Dr Leonie Ngahuia Mansbridge born in New Zealand, Ngāti Maniapoto.
Mansbridge has a PhD from Curtin University. Her research is an investigation of living as a Māori/Pākehā, criss-crossing a cultural Corridor. This research title is a continuation and culmination of the main driver behind 13 years of study. As an Indigenous artist, I consciously position myself on the fault-lines of culture, taking a cross-cultural and cross disciplinary approach to practiced led research.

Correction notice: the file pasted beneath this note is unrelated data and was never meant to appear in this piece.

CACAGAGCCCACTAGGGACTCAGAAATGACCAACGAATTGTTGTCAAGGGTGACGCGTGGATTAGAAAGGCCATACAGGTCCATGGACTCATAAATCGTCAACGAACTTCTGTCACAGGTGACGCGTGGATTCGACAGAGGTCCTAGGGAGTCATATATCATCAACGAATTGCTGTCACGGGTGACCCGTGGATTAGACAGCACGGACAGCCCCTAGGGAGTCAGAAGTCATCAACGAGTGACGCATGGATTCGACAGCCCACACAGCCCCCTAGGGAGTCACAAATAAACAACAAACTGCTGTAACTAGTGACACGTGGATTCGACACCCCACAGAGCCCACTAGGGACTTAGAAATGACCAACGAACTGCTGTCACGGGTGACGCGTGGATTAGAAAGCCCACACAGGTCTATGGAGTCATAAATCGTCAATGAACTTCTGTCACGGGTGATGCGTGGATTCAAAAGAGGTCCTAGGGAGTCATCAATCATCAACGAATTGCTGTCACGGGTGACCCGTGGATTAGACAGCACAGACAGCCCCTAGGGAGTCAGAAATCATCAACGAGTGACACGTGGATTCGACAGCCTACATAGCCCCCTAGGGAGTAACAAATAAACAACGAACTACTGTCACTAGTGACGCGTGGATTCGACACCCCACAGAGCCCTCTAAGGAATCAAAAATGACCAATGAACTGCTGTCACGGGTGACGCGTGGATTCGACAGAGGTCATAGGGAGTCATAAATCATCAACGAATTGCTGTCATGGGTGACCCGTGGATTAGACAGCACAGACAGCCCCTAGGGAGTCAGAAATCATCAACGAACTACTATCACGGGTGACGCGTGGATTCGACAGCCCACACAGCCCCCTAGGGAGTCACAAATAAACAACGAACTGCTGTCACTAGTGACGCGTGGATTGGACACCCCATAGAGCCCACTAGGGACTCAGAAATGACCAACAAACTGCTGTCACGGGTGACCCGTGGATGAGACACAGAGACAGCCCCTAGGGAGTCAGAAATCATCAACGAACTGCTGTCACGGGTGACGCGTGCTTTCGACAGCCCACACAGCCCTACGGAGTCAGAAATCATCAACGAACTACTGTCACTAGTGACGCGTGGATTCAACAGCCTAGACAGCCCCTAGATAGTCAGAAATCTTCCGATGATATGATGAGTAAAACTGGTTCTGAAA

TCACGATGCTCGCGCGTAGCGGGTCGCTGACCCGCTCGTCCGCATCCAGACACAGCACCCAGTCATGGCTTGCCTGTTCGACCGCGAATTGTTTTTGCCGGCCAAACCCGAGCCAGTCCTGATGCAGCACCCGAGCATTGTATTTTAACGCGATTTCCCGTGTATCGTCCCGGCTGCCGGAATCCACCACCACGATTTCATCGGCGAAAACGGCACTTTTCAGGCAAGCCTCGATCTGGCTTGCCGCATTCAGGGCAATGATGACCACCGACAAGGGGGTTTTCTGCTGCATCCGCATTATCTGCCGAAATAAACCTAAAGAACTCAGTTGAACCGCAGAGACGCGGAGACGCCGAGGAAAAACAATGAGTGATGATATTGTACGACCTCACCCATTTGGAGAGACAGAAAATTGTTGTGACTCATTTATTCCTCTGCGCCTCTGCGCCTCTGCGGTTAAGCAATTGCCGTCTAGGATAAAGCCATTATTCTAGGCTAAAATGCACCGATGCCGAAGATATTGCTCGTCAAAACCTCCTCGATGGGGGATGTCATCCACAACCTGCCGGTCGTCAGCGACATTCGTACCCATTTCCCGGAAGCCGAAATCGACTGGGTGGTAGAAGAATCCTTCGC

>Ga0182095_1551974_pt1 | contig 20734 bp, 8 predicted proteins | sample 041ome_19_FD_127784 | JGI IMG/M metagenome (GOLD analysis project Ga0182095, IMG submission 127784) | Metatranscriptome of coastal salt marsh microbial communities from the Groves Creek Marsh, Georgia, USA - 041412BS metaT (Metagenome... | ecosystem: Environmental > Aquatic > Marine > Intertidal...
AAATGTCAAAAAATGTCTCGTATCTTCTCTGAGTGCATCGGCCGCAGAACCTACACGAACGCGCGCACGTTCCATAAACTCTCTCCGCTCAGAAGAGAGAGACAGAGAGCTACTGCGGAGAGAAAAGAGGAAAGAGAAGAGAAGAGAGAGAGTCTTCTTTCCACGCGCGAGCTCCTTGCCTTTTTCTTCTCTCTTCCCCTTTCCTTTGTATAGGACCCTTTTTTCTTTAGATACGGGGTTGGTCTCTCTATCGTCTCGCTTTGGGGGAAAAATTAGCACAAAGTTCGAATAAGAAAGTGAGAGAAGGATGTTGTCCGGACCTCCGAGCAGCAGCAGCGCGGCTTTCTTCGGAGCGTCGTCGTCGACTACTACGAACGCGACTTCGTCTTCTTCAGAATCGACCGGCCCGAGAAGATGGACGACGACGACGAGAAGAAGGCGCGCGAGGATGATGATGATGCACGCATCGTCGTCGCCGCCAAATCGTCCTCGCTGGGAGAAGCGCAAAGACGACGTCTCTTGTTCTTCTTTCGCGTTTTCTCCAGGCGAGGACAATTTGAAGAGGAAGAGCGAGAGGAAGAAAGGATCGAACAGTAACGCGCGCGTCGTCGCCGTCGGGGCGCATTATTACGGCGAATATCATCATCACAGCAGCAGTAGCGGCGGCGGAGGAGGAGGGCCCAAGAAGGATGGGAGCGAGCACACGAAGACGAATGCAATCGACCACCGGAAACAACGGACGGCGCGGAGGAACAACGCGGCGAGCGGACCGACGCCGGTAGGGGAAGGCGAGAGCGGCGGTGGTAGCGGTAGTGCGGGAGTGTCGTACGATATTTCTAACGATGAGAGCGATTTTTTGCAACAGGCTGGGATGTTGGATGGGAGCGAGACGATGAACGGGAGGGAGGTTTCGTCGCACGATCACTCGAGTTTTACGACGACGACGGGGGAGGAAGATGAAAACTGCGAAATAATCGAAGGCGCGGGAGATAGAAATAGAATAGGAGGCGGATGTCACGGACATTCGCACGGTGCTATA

Mansbridge uses her art as a tool to engage with issues around colonisation and identity. Mansbridge artwork needs to be understood as an informed practice, which can function as an artwork and a social document. Languages of materials, along with titles are used to interpret her work. Mansbridge uses the capacity to re-story, highlight, uncloak and unmask colonial history. Through an understanding of how materials and artefacts have a language that is anchored to cultural histories, Mansbridge repurpose significant materials to question cemented colonial histories. Found objects are utilised, scrabble pieces, placemats, and paint are underpinning to the practice, the found objects used can be read as a metaphor for what already exists, an occupied space. Mansbridge approach to painting is also one of utilising found materials, the use of house paints, spray paints and anything left over from other jobs. Works are modestly fabricated by hand, and there is no high-tech production or outsourcing. I find supplies for the material in toy stores, hardware shops, two-dollar shops, and non-art shops. The immediacy of the working methods reveals the flaws and irregularities; these qualities are inherent in the practice. They expose both the methodology and the person. Making flaws or smudging the paint is not deliberate; it just seems to happen, evidence of action, an attribute of the identity blots, smears, and smudges are symbolic fingerprints. Paint is used to make marks, though I am not a painter. Mansbridge is a story teller with her creative arts practice is an important aspect of her storying. Throughout Mansbridge ‘s art practice part of her art methodology is to use codes and directional devices pointing to a specific idea or place. Masking and unmasking, packing and unpacking, deconstructing and reconstructing as agencies for visualisation. Landscape alongside culture has been an object of study. Mansbridge creates the juxtaposing of colour and things entangle the work so we see what others do not. The resultant artworks are conceptual, offering a minimal and often colourful presentation to the audience, and the continually of visual irony that distils her practice.